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A thoughtful wine list makes a restaurant's food even more enjoyable

I am not often inclined to eat at “chain” restaurants, preferring the local, unique and value eating establishments. Javier’s Bistro in South Bend fits those criteria and then some.

Approaching the restaurant for the first time, at 2007 Miami St., I was impressed by the south side neighborhood location and outdoor signage. The visuals included on-street parking and sidewalk sandwich board in front of the entrance with updated announcements.

Additionally, an overhead sign displayed a smiling Chef Javier in full uniform with a plated burger in one hand while holding a bottle of wine in the other. The sign was painted to the owner/chef’s specifications by an artist friend.

Noting the wine bottle, I wondered what the wine list might have to offer.

Chef Javier admits he did not grow up with wine. Among ten siblings, he is one of three born in Elgin, Ill., after the family moved from Puerto Rico. Recognizing his passion while working as a teen in a pizzeria, he completed culinary school in Chicago with honors.

He was mentored in food and wine pairing by a certified master chef at the San Antonio Marriott more than twenty years ago. His “knack” for pairing was identified at that time.

The bistro’s wine list is small but thoughtful and diverse. When it first opened almost two years ago, only five or six wines were offered.

Chef Javier has since carefully built the list based on his savory, Puerto Rican influenced menu. There are currently seven west coast wines, one Spanish, two New Zealand and three Italian white wines ranging from Sauvignon Blanc to a Gewürztraminer blend.

I was motivated to visit the restaurant based on what I had heard about the seafood. Chef Javier takes pride in using fresh ingredients, including fish and meat. The cole slaw is made in-house.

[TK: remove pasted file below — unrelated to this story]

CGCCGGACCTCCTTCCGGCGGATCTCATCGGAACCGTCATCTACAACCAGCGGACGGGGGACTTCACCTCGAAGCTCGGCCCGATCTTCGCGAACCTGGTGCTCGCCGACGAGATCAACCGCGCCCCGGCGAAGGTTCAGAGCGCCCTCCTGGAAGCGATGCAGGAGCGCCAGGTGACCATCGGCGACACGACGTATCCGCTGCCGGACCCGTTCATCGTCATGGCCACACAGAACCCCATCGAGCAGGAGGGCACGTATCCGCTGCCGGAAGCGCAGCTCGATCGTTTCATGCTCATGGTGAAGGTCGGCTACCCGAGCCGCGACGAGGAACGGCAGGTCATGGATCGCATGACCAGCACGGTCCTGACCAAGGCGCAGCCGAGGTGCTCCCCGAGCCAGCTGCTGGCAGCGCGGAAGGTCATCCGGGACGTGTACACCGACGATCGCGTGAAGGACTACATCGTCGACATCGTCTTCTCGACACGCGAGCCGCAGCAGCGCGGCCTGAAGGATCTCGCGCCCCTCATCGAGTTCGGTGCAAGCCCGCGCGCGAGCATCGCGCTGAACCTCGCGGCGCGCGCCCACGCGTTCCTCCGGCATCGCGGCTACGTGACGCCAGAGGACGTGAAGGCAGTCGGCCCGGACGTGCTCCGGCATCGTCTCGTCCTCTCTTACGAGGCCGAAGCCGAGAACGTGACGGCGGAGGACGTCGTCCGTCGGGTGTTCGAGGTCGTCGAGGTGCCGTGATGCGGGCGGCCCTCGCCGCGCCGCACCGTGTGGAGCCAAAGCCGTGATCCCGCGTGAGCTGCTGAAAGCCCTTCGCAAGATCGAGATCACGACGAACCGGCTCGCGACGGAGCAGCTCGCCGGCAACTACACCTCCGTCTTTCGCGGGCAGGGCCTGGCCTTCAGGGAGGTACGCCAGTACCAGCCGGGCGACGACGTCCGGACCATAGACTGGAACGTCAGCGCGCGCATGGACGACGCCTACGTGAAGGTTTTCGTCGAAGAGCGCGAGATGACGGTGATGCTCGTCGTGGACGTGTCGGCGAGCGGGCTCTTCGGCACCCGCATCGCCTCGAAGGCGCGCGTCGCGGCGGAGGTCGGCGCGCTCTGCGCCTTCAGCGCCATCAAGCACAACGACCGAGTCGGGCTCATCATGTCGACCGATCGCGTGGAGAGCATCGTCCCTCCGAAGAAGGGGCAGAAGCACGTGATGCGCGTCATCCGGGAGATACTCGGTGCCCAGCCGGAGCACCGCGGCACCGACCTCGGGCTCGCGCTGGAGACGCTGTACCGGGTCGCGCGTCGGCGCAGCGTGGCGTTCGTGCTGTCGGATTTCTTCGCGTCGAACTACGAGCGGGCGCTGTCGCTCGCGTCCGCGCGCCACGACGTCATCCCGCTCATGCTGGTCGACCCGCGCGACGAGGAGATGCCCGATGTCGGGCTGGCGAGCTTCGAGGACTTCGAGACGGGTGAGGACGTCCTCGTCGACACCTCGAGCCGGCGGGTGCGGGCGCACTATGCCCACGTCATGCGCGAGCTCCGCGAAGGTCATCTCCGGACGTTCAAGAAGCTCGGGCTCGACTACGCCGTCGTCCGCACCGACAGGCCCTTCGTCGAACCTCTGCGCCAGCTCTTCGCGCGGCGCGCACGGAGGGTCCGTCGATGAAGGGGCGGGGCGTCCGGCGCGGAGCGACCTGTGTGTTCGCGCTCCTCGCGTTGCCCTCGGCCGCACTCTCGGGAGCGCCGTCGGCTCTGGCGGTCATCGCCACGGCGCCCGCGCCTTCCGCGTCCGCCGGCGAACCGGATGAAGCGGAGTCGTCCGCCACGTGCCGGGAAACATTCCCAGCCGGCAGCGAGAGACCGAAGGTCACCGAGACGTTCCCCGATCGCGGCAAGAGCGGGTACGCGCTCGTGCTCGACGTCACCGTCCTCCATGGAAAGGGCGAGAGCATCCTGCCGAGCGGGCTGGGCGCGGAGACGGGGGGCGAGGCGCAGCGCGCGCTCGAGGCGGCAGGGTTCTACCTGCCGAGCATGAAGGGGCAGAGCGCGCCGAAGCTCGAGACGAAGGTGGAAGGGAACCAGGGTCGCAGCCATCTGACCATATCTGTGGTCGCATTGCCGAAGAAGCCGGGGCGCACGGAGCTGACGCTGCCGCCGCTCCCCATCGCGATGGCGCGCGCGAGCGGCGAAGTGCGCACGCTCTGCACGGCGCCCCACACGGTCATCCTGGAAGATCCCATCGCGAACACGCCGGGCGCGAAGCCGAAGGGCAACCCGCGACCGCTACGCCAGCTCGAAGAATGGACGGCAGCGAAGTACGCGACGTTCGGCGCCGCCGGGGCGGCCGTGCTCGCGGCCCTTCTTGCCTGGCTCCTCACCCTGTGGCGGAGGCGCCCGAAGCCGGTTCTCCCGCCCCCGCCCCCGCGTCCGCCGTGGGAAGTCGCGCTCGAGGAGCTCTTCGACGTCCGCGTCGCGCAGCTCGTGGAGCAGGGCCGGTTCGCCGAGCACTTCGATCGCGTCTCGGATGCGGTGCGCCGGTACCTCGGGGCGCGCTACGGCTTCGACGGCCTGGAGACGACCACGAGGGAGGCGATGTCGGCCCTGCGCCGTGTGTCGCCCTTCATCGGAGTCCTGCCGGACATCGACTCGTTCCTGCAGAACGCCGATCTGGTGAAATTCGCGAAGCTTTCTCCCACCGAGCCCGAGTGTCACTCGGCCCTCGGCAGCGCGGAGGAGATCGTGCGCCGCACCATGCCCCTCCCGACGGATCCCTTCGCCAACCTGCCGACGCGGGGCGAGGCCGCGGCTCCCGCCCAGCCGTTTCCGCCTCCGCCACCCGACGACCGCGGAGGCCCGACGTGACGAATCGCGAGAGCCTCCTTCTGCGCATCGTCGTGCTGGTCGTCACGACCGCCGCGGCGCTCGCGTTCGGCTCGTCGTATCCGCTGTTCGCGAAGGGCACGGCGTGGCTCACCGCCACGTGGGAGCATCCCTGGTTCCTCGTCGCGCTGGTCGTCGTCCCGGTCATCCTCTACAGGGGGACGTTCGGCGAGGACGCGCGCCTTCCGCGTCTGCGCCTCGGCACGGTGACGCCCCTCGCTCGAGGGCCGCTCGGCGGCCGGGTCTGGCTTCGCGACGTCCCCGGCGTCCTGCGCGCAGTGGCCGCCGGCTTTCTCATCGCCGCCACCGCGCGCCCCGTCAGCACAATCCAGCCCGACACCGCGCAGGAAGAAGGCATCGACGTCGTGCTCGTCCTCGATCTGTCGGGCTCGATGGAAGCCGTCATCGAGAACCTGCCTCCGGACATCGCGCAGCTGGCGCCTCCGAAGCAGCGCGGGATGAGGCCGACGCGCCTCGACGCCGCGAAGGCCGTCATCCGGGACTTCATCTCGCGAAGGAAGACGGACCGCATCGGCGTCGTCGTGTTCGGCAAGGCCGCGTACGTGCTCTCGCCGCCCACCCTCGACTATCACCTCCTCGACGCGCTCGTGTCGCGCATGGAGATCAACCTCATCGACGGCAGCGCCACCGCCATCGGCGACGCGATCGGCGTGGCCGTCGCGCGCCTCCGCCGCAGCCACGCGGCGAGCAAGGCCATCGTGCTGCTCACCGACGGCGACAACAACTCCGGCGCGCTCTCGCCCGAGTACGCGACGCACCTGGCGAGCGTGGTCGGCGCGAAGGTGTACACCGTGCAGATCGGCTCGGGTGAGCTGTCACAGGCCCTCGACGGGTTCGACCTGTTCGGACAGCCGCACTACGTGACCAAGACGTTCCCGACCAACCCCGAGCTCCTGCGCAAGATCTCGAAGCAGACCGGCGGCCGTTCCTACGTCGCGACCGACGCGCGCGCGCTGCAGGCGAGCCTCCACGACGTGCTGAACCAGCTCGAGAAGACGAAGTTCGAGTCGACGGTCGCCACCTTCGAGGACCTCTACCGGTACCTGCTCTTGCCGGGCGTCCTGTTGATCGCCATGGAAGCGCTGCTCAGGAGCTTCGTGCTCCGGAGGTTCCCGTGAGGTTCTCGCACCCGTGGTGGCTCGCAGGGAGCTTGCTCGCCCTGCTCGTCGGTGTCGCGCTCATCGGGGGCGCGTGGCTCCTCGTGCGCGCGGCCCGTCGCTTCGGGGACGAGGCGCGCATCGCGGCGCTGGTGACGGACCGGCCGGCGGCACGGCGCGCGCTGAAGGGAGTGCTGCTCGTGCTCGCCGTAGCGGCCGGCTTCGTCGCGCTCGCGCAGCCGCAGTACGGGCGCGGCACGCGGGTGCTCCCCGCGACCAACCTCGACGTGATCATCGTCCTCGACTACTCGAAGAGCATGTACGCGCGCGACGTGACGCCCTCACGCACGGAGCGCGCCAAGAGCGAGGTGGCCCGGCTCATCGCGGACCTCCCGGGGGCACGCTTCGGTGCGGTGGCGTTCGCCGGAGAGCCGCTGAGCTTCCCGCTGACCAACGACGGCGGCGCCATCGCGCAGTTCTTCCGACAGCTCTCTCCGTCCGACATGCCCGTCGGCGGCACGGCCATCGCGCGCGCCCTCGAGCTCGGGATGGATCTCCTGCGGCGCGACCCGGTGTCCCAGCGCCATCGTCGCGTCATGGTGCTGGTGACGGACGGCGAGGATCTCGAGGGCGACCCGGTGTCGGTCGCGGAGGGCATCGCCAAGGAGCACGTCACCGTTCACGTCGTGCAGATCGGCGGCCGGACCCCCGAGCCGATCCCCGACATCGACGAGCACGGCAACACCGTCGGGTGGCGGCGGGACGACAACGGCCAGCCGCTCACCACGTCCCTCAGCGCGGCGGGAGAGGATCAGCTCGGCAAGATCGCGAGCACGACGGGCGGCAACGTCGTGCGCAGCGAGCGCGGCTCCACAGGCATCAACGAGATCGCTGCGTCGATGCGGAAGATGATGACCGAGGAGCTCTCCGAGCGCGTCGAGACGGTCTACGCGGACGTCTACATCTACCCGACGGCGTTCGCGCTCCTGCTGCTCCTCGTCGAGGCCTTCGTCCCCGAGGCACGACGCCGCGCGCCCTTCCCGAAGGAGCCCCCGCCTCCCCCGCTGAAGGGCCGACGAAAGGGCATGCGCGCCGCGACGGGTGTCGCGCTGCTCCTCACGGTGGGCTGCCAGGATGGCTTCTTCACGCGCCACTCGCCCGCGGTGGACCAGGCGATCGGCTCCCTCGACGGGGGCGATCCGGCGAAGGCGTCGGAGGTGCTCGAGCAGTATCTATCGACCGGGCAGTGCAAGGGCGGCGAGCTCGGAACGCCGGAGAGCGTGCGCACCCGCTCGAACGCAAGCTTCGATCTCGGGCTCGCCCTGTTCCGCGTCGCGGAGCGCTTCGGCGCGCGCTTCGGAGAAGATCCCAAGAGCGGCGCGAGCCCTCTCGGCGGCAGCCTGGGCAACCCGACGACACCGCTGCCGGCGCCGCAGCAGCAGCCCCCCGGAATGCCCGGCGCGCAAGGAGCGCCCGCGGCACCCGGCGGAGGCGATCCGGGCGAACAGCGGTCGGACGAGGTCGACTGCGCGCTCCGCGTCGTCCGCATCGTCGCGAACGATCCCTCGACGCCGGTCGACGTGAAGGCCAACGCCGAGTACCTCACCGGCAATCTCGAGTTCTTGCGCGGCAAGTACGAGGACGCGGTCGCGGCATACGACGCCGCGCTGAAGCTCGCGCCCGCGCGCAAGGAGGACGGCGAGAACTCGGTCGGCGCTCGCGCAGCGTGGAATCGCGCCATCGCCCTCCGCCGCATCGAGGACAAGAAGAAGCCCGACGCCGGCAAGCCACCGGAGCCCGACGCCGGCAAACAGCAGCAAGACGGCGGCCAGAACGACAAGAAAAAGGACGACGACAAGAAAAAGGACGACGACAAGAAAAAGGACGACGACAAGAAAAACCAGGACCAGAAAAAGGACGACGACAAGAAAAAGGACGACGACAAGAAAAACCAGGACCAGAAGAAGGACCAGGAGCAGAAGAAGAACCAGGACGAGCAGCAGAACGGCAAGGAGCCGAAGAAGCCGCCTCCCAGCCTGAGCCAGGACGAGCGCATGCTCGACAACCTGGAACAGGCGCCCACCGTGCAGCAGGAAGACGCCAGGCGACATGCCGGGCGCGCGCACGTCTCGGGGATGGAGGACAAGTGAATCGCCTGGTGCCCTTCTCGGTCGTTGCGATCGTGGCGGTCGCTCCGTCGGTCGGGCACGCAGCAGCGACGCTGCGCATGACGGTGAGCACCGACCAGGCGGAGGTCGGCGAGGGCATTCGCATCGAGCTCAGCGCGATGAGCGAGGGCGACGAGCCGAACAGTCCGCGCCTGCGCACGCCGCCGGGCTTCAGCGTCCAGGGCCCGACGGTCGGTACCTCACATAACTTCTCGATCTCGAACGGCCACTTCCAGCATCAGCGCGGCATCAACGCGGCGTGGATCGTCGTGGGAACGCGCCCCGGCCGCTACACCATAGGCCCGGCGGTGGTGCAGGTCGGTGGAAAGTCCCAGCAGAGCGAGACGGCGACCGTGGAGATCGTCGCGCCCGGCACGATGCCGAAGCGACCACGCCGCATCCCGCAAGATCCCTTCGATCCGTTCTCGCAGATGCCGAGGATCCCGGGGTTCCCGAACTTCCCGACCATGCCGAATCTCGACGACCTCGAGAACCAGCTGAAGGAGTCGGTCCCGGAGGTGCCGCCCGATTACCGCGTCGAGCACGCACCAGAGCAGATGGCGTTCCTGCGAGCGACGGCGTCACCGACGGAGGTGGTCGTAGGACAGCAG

Having ordered the grilled barramundi entrée, I selected a glass of Albarino. The grape is grown in a Spanish maritime province north of Portugal. The wine typically has crisp, lemon tartness with hints of minerality that pairs extremely well with delicate seafood. (Think of squeezing a lemon over food to enhance flavor.)

Red wines on the list vary from Grenache to blends, including six from the west coast, two each from Spain and Argentina and one each from Chile, New Zealand and Italy.

When drinking red wine, particular attention should be paid to the Mojito pork and grilled steak dishes.

Conveniently, most wines are available by the glass as well as by the bottle here.

In my opinion, this venue represents an excellent causal and value driven dining option where a patron’s enjoyment is enhanced by the chef’s personal attention and his “free hand” cooking. Chef Javier describes the ambience as “quaint, retro”. “Yes, Chef”, I have to agree.


• The Albarino grape is thought by many to be well suited to southwest Michigan. Several wineries, included Tabor Hill Winery, have established test plots. St. Julian Winery has a Braganini reserve Albarino available for purchase at the winery or online.

• Except on Sunday, Indiana law permits any business with a retail restaurant liquor license to re-cork an unfinished bottle of wine to be taken home by customers. Clarification of status for specific restaurants in St. Joseph or Elkhart counties can be obtained by contacting the Indiana State Excise Police, District 1, office at 574-264-9480.

For more wine appreciation pointers from Frank Piaskowy, subscribe to the Hoosier Wineaux email newsletter.

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